“As alcoholism is a disease that does not exist if the exogenous agent (alcohol) is not consumed, the use of genetic information to inform lifestyle choices could be quite powerful,” Niculescu said in a statement. “We believe this is the strongest result to date in the field of alcoholism and offers a comprehensive – though not exhaustive – window to the genetics and biology of alcoholism.”

Niculescu’s findings may help people better understand the genetic component of alcoholism, but substance abuse can occur in individuals due to a variety of environmental factors, too. A troubled childhood or abusive relationships can be enough to drive people to drink, so genetics cannot be relied on as a foolproof indicator of substance abuse risk.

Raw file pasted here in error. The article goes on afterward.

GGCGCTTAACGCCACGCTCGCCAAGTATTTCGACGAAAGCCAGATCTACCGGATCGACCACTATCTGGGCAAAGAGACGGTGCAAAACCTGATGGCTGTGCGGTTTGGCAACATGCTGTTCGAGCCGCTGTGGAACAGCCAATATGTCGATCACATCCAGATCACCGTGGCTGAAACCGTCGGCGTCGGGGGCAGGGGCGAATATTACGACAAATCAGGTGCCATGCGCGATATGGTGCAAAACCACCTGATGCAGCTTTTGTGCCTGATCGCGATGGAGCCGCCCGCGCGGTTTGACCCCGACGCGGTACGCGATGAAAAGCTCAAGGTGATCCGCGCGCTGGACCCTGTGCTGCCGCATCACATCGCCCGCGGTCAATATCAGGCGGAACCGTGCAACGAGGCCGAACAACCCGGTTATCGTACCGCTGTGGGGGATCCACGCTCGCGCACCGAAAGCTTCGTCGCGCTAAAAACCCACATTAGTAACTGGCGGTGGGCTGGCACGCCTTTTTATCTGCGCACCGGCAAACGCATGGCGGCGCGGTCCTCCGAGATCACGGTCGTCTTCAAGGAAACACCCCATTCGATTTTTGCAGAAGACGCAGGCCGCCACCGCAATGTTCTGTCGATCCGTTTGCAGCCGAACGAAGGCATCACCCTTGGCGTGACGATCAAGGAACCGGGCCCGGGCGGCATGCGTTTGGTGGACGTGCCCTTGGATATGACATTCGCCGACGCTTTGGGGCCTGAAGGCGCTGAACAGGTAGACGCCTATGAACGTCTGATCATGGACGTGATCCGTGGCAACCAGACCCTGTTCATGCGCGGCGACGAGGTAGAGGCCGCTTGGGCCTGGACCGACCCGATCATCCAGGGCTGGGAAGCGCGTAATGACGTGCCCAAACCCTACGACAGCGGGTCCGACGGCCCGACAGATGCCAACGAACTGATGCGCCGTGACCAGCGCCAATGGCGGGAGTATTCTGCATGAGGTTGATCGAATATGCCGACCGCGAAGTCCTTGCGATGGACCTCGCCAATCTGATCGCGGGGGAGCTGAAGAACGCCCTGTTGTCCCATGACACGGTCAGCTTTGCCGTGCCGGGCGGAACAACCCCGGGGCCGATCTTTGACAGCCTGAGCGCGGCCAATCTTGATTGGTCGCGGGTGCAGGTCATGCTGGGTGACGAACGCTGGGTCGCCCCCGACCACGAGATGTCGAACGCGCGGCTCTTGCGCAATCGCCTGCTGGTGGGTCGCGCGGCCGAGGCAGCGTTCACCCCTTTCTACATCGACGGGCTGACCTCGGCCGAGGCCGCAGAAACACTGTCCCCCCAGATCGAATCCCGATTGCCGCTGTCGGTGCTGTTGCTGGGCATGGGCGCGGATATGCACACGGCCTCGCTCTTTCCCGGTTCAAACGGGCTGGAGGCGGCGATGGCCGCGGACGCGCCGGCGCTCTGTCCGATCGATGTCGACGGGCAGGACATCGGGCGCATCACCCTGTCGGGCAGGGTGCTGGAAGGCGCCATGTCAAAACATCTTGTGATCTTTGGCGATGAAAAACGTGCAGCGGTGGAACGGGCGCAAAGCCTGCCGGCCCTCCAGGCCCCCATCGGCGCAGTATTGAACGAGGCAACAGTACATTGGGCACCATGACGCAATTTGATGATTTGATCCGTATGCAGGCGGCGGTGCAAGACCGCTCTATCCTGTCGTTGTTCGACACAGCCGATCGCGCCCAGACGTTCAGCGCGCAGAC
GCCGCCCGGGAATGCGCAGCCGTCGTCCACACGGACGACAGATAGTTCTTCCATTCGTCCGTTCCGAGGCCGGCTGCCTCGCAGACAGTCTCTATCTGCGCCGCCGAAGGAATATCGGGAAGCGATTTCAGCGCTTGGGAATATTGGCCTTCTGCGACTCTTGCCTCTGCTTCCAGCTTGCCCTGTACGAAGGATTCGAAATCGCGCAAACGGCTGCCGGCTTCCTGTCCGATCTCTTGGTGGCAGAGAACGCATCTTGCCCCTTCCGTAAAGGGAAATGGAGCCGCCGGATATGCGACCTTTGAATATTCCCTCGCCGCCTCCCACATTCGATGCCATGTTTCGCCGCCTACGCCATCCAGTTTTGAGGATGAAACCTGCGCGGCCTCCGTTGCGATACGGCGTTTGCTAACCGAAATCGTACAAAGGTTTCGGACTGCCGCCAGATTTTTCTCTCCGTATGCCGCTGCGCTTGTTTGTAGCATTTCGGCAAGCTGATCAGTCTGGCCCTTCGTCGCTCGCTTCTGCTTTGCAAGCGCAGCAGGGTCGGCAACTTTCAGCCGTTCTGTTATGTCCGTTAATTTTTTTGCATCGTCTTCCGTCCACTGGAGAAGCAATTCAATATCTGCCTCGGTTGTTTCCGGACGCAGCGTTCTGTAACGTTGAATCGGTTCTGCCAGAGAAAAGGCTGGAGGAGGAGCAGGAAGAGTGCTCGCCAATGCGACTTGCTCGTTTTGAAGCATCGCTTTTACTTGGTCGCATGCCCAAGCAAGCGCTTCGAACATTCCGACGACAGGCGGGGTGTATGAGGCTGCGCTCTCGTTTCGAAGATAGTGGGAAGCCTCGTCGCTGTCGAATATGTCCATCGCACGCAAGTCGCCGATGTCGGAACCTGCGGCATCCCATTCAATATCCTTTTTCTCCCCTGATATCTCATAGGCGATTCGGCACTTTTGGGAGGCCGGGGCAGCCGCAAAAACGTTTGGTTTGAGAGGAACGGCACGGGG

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Enjoyment of alcohol’s effects linked to substance abuse risk http://www.treatmentsolutions.com/enjoyment-alcohols-effects-linked-substance-abuse-risk/ http://www.treatmentsolutions.com/enjoyment-alcohols-effects-linked-substance-abuse-risk/#comments Tue, 17 Jun 2014 05:12:43 +0000 http://www.treatmentsolutions.com/?p=10479 Substance abuse addiction is such a complex condition that even medical experts have trouble identifying a single issue that causes people to develop destructive behaviors with drugs and alcohol. While mental and emotional troubles factor into the presence of unsafe habits with dangerous substances, the problem is often much deeper than this. One contributing cause to addiction is...